Two dependent variables were identified for this study: attention to task and self-stimulatory behaviors. Attention was defined as either answering a question that was asked of him, participating in the academic activity with behavior that is appropriate to the context, and/or having his eyes oriented to the leader of the activity for at least 10 seconds of the 15-second interval. Self-stimulatory behaviors were broken down and defined in the following categories: fingers breaking the plane of the mouth and being left in the mouth for more than 2 seconds (i.e., one thousand one, one thousand two), commonly known as mouthing; tapping or hitting objects (defined as using hands or objects to tap another object or to tap against himself) for more than two seconds (i.e., one thousand one, one thousand two); repetitively jumping up and down more than once when not appropriate to the context.

Observation Procedure


The goal of baseline data collection was to determine Kyles current level of attention during circle time, as well as the self-stimulatory behaviors exhibited. Kyle was observed for 10-minute intervals during morning circle time prior. Circle time consisted of teacher-led songs and other activities to enhance skills development, such as calendar, counting activities, or shapes. The children in the classroom took turns selecting the next activity in circle time when offered choices by the teacher. Teachers were not given any instructions on what to do with Kyle or the other students, they were asked to conduct circle time as they would normally and use the same routine as any other day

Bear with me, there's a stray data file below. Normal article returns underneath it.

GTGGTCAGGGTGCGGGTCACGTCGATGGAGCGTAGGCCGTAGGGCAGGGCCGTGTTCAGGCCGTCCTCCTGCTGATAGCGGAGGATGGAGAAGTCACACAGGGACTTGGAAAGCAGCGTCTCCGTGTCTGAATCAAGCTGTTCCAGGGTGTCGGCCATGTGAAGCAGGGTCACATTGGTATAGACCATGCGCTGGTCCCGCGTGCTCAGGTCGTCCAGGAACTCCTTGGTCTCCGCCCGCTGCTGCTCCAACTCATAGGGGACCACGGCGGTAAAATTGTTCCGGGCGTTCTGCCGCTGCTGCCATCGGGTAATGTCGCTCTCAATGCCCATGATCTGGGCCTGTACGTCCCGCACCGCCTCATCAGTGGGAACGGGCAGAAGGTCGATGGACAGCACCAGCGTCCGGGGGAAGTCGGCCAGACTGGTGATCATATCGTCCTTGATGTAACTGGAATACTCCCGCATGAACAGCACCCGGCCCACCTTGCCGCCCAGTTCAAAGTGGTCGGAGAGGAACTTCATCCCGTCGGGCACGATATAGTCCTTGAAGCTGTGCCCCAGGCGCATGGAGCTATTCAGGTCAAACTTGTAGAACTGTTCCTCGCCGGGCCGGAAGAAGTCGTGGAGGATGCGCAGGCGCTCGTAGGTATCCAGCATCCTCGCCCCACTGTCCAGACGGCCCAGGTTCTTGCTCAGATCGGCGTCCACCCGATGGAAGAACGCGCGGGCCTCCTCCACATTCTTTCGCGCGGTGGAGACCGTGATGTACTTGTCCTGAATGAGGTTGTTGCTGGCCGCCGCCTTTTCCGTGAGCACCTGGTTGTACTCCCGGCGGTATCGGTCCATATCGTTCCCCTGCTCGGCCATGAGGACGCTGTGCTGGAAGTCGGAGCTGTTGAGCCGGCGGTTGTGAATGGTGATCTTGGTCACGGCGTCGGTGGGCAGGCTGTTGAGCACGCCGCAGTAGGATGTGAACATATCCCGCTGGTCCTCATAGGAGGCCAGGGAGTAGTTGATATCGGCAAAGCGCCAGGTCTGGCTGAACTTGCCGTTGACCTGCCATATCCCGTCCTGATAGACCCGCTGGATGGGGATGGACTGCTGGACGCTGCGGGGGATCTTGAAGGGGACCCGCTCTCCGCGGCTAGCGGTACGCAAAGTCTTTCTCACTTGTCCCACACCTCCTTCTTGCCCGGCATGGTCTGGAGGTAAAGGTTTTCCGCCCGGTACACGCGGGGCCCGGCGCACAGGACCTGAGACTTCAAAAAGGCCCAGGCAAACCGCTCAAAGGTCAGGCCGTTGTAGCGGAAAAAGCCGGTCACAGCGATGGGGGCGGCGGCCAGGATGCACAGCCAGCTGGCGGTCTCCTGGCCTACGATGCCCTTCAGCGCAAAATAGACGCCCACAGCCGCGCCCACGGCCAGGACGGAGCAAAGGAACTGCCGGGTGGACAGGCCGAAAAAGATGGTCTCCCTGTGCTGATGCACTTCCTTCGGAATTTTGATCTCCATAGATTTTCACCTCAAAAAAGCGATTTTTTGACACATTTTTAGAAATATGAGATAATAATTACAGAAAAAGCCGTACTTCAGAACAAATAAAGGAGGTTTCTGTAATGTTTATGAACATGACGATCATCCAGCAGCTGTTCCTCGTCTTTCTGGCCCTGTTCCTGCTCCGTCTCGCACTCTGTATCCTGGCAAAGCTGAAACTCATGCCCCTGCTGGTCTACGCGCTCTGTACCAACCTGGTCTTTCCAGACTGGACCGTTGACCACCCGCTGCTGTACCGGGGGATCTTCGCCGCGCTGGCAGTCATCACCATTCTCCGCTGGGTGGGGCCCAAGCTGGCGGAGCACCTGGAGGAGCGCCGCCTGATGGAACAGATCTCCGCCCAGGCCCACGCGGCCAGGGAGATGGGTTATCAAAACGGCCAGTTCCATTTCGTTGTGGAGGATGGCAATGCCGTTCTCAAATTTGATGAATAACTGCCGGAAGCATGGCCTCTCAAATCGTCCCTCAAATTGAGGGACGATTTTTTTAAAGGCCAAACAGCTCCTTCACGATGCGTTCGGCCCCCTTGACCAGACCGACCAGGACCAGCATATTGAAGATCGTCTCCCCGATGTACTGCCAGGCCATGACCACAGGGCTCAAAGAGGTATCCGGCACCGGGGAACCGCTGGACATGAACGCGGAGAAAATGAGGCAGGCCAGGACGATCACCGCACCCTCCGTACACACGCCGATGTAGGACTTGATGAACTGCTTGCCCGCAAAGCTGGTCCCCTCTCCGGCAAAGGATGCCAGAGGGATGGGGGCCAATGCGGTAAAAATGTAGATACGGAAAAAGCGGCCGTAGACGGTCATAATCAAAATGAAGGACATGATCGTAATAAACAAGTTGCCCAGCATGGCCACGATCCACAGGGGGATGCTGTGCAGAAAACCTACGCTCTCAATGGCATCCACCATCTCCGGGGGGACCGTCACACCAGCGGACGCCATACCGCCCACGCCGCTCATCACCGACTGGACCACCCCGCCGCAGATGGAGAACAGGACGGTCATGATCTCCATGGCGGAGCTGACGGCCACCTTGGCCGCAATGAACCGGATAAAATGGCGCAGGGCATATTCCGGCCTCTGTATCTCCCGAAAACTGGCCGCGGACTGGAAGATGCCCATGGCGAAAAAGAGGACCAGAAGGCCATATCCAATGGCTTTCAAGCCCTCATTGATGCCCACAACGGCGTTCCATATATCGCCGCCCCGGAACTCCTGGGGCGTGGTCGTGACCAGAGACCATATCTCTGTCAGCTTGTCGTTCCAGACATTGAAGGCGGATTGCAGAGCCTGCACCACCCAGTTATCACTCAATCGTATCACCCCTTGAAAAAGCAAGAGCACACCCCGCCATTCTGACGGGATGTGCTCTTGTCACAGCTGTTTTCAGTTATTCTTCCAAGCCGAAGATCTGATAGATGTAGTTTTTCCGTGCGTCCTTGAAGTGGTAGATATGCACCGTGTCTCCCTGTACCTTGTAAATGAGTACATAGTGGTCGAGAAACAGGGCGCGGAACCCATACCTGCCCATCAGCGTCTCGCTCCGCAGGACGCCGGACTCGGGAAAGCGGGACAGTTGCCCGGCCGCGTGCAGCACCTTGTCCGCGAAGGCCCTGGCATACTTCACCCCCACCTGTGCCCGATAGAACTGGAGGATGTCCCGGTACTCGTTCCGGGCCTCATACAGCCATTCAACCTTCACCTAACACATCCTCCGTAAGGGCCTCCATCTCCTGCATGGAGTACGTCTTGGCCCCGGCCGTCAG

Alternating Treatment Vest Intervention.

The intervention consisted of alternating treatments of wearing a weighted vest, a pressure vest, and no vest during the morning circle time activity. Teachers were provided with a schedule of which days to put the weighted or pressure vest on Kyle, and which days to not put a vest on him. Kyle was given the vest (weighted or pressure) 30 minutes prior to the beginning of circle time and it was removed immediately prior to the activity. As noted in previous research there is believed to be long lasting effects after the vest is removed (Olson & Moulton, 2004; Fertel-Daly et al. 2001). Teachers were given no other instructions about their own behavior, again they were asked to conduct circle time as it would be in their normal routine of the day.

Observation system.